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Ohio’s ‘Redfish’

By Dave Votaw




Many years ago I was wading my favorite southern Indiana limestone creek in high summer, happily catching the variety of pretty little fish that inhabit these flows, including the occasional smallmouth.  Stepping into the next pool, a somewhat deeper, slow flowing section, I made a long cast with the Rebel Wee Craw and cranked it down to bottom, scuttling the bait along the gravel and rocks.  The strike that came was one of those atomic hits that almost knocks the rod from your hands; my brain registered “big smallmouth.”  Quickly it became apparent that this wasn’t a smallmouth, not for want of impressive fight but the lack of acrobatics.  That day I was disappointed to discover I’d hooked about a 2-3 lb. freshwater drum (Aplodinotus grunniens).


First cousin to the renowned Gulf Coast red fish, also know as red drum, the freshwater drum is the only member of this large family of fish, Sciaenidae, that lives in freshwater.  Over 200 additional species of this family are known and all are salt water inhabitants.  Freshwater drum – sheepshead, croakers, grunts - are distributed extensively throughout North and Central America, primarily east of the Rocky Mountains and south to Guatemala.


Inexperienced fishermen sometimes confuse drum with carp, probably due to the subterminal location of the mouth in both species.  Drum can be recognized by the steep slope of the head from the nose to the dorsal fin, which produces a pronounced hump-backed appearance.  An additional distinctive feature is the complete lateral line that extends through the caudal fin.  The ‘drumming’ sound these fish are known for is made by movement of a tendon over the swim bladder in adult males and is thought to be related to reproductive behavior.  As befits the drum’s unique freshwater status within the family Sciaenidae, drum are also the only North American freshwater species that spawns pelagically, producing floating, planktonic eggs.  Spawning begins in June when water temperatures reach 65 – 700 F with each female producing up to 50,000 eggs.  In the laboratory eggs hatched in 27 hours, with free-swimming larva (fry) developing in 45 hours.  Drum spawning has not been observed in the wild.


Drum are primarily bottom dwellers and feeders that root in substrate materials and rocks for almost any forage that lives there – crayfish, insects, small fish, and mollusks including zebra mussels, that are crushed by the drum’s impressive pharyngeal teeth.  If you fish mid-west streams and rivers for smallmouth bass your approach will be on the bottom, at times imitating much of the same forage drum look for.  Eventually you are going to experience the excitement of hooking a drum!  While drum are said to prefer larger bodies of water with less current, their adaptability has extended their range to even very small flows.  The bigger the body of water, the bigger the drum, of course (the world record is a 54 pound specimen from a lake in Tennessee), but the smaller fish of local rivers are incredibly entertaining in their own right.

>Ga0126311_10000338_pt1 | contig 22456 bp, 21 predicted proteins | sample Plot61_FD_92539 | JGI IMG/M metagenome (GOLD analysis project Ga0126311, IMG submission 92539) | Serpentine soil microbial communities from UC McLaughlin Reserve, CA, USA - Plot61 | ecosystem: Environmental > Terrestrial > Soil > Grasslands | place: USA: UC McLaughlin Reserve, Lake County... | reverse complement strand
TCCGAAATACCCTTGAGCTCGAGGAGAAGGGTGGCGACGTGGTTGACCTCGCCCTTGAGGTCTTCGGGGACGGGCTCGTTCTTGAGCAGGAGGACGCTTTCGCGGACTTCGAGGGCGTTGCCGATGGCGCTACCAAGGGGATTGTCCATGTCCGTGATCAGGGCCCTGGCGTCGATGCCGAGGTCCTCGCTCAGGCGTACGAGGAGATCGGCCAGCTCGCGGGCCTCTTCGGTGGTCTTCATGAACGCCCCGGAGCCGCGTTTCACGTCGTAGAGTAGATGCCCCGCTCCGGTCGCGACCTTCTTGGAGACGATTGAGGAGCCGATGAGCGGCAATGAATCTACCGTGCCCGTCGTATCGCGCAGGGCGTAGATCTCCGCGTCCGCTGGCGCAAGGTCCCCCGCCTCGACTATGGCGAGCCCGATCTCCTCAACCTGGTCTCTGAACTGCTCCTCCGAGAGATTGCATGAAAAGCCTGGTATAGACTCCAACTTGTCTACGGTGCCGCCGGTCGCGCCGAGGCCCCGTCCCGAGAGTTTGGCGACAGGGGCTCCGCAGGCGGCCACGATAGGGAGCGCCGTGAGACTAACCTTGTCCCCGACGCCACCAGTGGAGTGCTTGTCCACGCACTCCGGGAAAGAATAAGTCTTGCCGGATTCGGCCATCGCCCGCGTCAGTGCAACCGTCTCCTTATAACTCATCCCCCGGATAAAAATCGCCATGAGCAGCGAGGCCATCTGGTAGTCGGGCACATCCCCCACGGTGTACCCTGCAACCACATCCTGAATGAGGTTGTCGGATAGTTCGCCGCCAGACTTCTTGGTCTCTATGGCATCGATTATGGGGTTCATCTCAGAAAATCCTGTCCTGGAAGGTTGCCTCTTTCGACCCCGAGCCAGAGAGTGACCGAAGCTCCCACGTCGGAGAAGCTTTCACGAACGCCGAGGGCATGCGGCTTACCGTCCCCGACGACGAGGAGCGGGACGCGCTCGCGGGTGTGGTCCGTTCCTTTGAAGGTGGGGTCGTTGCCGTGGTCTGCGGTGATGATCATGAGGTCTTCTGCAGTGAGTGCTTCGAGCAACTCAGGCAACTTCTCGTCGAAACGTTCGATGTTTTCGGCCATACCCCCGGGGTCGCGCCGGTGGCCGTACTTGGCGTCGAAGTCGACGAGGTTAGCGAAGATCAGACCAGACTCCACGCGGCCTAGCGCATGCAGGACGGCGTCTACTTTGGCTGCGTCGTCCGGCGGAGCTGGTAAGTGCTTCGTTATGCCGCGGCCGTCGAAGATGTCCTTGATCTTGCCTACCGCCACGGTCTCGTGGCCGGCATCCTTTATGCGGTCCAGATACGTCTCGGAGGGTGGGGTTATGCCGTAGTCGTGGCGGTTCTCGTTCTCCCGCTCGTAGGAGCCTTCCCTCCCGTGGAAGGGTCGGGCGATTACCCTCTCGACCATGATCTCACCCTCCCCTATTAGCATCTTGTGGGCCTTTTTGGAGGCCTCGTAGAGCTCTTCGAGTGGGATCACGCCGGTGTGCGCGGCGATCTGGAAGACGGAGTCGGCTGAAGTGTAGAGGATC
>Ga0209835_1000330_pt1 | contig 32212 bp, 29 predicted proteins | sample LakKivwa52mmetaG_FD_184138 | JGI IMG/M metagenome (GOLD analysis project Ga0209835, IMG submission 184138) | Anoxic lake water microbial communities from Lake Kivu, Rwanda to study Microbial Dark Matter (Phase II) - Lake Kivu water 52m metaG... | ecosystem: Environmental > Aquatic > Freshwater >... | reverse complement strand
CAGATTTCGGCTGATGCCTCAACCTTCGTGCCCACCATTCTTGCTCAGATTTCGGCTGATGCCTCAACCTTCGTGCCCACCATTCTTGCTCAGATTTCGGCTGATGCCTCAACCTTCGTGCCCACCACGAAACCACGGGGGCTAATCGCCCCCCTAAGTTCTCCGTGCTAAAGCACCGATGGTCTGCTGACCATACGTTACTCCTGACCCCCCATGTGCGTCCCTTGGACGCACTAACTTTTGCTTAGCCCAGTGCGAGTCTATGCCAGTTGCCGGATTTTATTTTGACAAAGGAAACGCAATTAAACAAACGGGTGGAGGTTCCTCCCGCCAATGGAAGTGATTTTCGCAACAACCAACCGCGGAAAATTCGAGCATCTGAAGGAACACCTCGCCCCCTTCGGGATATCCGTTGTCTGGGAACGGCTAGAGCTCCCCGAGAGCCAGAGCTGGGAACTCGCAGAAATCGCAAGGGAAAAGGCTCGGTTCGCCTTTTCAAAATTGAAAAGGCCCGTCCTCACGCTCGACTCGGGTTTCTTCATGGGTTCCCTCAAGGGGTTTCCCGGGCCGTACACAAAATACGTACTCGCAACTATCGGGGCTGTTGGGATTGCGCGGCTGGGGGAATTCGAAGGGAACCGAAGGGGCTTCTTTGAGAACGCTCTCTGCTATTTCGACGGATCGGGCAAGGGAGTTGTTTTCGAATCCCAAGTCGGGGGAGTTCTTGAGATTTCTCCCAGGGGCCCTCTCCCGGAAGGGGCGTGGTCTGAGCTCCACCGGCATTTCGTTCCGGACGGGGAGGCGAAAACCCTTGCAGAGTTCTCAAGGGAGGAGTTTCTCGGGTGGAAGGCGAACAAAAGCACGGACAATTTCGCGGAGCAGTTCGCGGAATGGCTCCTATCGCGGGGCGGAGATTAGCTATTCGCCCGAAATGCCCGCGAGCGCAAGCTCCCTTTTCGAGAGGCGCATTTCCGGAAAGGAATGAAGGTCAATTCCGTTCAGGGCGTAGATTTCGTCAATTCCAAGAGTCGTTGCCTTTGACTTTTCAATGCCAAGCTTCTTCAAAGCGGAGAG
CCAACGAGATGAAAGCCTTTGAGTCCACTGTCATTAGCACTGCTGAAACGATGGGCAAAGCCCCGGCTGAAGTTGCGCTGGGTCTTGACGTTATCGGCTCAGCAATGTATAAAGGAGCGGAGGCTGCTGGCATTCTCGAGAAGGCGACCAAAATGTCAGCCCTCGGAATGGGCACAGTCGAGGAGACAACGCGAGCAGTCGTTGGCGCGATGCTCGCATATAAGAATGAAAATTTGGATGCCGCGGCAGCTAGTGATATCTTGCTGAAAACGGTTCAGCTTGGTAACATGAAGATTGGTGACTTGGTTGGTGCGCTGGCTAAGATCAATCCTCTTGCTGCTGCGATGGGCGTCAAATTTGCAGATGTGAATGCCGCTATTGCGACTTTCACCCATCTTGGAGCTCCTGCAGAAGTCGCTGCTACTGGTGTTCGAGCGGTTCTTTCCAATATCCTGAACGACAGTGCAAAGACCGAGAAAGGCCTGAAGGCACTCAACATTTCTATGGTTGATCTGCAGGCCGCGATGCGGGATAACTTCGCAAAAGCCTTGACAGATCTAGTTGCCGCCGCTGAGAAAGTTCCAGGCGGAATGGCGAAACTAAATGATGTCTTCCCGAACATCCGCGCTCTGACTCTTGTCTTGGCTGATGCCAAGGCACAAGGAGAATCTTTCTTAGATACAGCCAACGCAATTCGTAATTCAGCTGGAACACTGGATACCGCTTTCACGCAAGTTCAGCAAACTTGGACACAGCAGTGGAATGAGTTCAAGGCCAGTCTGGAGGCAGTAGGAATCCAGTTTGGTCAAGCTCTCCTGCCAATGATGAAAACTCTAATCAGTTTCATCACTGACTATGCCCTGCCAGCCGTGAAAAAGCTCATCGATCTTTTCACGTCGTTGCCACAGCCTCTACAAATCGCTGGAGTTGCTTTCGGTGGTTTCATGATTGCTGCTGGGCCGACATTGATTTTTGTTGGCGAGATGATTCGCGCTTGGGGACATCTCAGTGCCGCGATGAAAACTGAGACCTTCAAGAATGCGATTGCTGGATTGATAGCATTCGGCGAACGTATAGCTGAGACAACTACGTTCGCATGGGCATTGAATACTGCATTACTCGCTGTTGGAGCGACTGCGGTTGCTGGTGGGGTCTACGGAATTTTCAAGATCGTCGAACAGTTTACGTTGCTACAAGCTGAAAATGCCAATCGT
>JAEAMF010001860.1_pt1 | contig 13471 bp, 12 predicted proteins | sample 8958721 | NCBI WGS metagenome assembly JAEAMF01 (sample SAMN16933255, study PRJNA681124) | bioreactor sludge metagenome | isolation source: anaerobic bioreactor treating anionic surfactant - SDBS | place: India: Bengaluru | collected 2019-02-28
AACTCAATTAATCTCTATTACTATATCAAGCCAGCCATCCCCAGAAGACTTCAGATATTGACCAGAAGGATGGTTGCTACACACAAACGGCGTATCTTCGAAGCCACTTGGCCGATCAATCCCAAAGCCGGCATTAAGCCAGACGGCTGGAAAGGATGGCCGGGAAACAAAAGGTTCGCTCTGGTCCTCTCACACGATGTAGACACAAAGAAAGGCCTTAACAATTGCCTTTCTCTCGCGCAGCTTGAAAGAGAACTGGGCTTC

Since entertainment, meaning catching fish, is our ultimate goal here, this is the somewhat ‘conventional wisdom’ on targeting drum.  Riprap banks and tailwaters are known to attract drum, particularly at night, due to the available forage found in those habitats.  In smaller flows, search the same habitat you would for smallmouth, concentrating on current edges with adjacent slack water.  Last year I took a beautiful two-pounder from a small creek, again on a Rebel Wee Craw.  On this occasion, however, there was no disappointment with the outstanding fight in current from this worthy quarry!  Crankbaits that run near bottom are effective drum applications, as are jigs with a plastic trailer and wobbling spoons.  For bait fishermen, crayfish tails are number one, although night crawlers can be a fair substitute.


Considering that drum are freshwater red fish, your next one should be regarded as table fare.  When properly prepared, they are tasty!  If you’re a catch and release fisherman that has a hankering for a fresh fish dinner, here are two suggestions for preparing drum:


Blackened drum  http://www.fish4fun.com/seafoodrecipes.htm#Blackened%20Redfish


Drum etouffee  http://www.realcajunrecipes.com/recipes/cajun/gaspergou-etouffee/627.rcr



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